Today our nation celebrates its 230th birthday. Today I celebrate my 46th birthday. A lot has transpired during my 46 years to advance the civil rights of all Americans, including those of us with disabilities. Unfortunately, jobless rates, under-education and near poverty remains the norm among many minority groups and is vastly out of proportion among people with disabilities. Those of us with disabilities also do not have the full constitutional protections afforded everyone else in this country, citizen or otherwise.
So, celebrating the Fourth of July, the day on which our nation declared its independence from England and pronounced that all men, which I would presume includes me, have certain “inalienable rights, endowed by our creator” feels a bit strange to a member of a group whose rights have been limited by statute and by decisions of our highest court. Certainly, our nation’s history of endowing greater rights to some groups than others started the day the Declaration of Independence allowed slave owners to join as signatories. Two hundred and thirty years later, though, I believe that people with disabilities remain the only group who officially has fewer rights than our countrymen. Thus, a Fourth of July celebrated by we blinks, endowed with constrained and alienable rights to “reasonable” accommodations, is akin to American Indians celebrating Columbus Day.
Aside from the fact that I have fewer rights than my non-disabled neighbors, I consider myself to be a very patriotic American. I strongly believe in our constitution and the ideals for which it stands. I believe that the US is a better place to live, even for people with disabilities, than most other countries. I deeply enjoy my freedom to write articles like this one without fear that Fidel, President Hu or the Taliban will come and disappear me. I do, however, wish that the US would join Canada, the EU and Australia and New Zealand in adding rights for people with disabilities to its list of fundamental human rights as “reasonable” accommodations eludes the equality endowed by our creator, by Thomas Jefferson and the blood of our forefathers spilled to make those rights inalienable.
How can people with disabilities fight for equal rights rather than just a reasonable facsimile? Ask a dozen blinks and you will probably get a dozen different answers. I have friends with vision impairments on the far right who consider themselves just like the white males in our society and, although they have had doors slammed in the faces of their careers, they will stand by the old red, white and blue and swear that all of the Bush administration’s actions to destroy ADA and funding for disability programs are warranted as we need to spend the money fighting an invisible enemy in Iraq and Afghanistan. Someday, these people might realize that the nation that permits discrimination against we blinks may not actually be the best place for people with disabilities to reside. So, please remember, no matter the color of your skin, we be minorities too and civil rights for us means civil rights for everyone.
My friends in the Blind Panther Party, used fictionally by Gonz Blinko but, as far as I know, an actual organization that sends me emails from time to time, really seem that they will use destructive methods to gain their objectives. I am a pacifist and do not believe in using tactics that will result in the loss of life. I am indifferent to property crime and can even see myself endorsing a bit of intellectual anarchy if the BPP and its followers want to go out and deface inaccessible web sites or spray paint slogans on the sides of Target and other stores who discriminate against people with disabilities.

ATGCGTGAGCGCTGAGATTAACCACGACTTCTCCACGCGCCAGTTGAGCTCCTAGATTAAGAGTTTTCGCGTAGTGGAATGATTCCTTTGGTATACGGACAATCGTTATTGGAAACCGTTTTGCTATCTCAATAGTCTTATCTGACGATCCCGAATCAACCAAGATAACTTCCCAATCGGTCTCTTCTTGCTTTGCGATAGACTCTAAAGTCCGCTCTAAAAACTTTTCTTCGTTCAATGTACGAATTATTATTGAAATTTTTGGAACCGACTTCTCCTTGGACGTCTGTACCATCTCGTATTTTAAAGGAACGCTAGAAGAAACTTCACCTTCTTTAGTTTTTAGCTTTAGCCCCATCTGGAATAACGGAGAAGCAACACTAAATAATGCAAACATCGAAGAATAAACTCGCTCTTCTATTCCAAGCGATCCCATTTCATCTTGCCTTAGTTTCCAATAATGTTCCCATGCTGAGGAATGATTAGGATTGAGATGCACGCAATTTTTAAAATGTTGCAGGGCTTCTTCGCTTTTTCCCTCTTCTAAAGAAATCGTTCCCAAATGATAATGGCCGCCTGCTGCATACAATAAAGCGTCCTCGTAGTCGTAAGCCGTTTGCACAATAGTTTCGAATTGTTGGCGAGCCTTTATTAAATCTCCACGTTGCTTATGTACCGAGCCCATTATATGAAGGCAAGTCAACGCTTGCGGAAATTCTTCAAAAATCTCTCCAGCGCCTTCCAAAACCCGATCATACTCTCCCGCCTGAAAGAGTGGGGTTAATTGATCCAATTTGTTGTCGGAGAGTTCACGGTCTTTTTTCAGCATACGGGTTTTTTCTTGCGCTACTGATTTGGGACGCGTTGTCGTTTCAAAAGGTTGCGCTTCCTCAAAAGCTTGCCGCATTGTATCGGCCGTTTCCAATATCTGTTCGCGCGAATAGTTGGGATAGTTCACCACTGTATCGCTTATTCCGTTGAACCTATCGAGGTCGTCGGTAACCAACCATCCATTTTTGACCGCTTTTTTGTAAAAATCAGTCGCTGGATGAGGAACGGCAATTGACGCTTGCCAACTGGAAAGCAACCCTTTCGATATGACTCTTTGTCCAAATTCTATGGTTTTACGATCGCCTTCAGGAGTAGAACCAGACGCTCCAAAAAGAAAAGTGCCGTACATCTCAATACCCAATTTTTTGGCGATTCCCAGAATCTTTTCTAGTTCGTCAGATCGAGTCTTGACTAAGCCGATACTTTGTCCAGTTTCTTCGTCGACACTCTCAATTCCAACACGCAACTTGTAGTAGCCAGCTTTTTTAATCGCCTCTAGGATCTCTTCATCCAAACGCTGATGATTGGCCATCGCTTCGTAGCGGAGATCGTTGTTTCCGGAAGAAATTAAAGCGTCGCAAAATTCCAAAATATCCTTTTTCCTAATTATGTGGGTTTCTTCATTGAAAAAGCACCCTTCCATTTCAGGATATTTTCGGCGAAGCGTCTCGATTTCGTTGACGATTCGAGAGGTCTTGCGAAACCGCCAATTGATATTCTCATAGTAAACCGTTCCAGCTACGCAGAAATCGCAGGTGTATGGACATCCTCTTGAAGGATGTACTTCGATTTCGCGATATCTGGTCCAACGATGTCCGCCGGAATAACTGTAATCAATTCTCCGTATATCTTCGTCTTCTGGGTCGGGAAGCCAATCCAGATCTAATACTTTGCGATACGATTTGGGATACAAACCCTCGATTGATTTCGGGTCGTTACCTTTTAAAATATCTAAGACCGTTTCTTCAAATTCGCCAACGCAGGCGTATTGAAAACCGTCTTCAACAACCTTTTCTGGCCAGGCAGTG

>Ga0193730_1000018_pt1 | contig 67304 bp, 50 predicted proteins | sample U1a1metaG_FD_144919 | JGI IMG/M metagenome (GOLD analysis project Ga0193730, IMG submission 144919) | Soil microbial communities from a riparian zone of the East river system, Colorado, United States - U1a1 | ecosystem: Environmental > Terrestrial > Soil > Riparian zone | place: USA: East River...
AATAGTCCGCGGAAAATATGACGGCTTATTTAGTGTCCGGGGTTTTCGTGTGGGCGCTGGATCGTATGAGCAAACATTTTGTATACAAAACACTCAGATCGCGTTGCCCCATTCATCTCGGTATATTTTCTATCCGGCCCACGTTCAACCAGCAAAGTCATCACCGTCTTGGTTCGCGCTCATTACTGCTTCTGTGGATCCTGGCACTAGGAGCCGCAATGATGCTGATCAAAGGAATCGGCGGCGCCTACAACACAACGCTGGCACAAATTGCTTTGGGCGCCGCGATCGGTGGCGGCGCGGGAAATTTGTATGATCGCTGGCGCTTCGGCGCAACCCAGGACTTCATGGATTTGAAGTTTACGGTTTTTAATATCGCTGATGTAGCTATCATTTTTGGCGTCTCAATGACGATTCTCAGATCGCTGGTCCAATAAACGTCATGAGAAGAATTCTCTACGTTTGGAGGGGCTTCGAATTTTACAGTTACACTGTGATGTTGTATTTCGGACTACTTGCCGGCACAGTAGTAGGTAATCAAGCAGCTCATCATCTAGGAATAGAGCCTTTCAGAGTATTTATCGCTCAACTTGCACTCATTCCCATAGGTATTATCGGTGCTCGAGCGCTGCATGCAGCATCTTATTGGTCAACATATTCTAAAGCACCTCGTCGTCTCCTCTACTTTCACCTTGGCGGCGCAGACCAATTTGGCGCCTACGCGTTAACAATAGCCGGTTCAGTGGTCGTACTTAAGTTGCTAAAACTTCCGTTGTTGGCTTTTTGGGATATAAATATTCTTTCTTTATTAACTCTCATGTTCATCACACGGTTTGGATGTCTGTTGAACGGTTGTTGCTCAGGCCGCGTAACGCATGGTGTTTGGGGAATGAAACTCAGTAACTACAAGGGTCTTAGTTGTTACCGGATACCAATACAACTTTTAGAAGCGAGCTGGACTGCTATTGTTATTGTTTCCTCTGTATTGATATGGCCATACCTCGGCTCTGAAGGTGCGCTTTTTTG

I absolutely endorse any tactics that use non-violent disruption of services against those who work against our rights. Recently, I thought the idea of a reverse bus boycott to be held in cities with inadequate public transportation should be tried. Rather than refusing to ride the busses, people with disabilities should pick a few days and a particular city; get on the busses early in the morning and refuse to get off for the entire day. Come back the following day and do the same thing. Local transit authorities would either have to shut down or negotiate. Whoever handles the negotiations, whether a coalition of consumer organizations like the real NFB, ACB, ABC, etc. should work to ensure the results of said negotiations are binding so as not to walk away with yet another handful of empty promises.
If there is a particular restaurant or other place of public accommodation that seems especially unfriendly or even hostile to the rights of we blinks and our guide dogs, perhaps, a “lunch counter” sit in, like those done by SNCC in the sixties, might be in order. Fill a restaurant, day after day, with blinks and dogs and canes and wheelchairs and crutches and anything else that would make the proprietors a little uncomfortable will make headlines and demonstrate that we are not willing to be refused service, be served poorly or rudely just because a restaurant manager is an asshole who doesn’t know the law of the land.
These and other tactics used by Martin Luther King, Rosa Parks, Gandhi and others should be attempted by blinks that would be proud to wear a pair of flex cuffs for the cause.
Obviously, working from the inside should continue. All of the consumer organizations should continue lobbying and taking violators to court. Individuals should try to form a class and file a big bucks suit against big bucks violators. A lot of us became disabled fighting in various wars on behalf of this country and, on Independence Day, I especially honor these men and women and I hope their sacrifices for our freedoms will apply as much to them as they do to the mainstream world.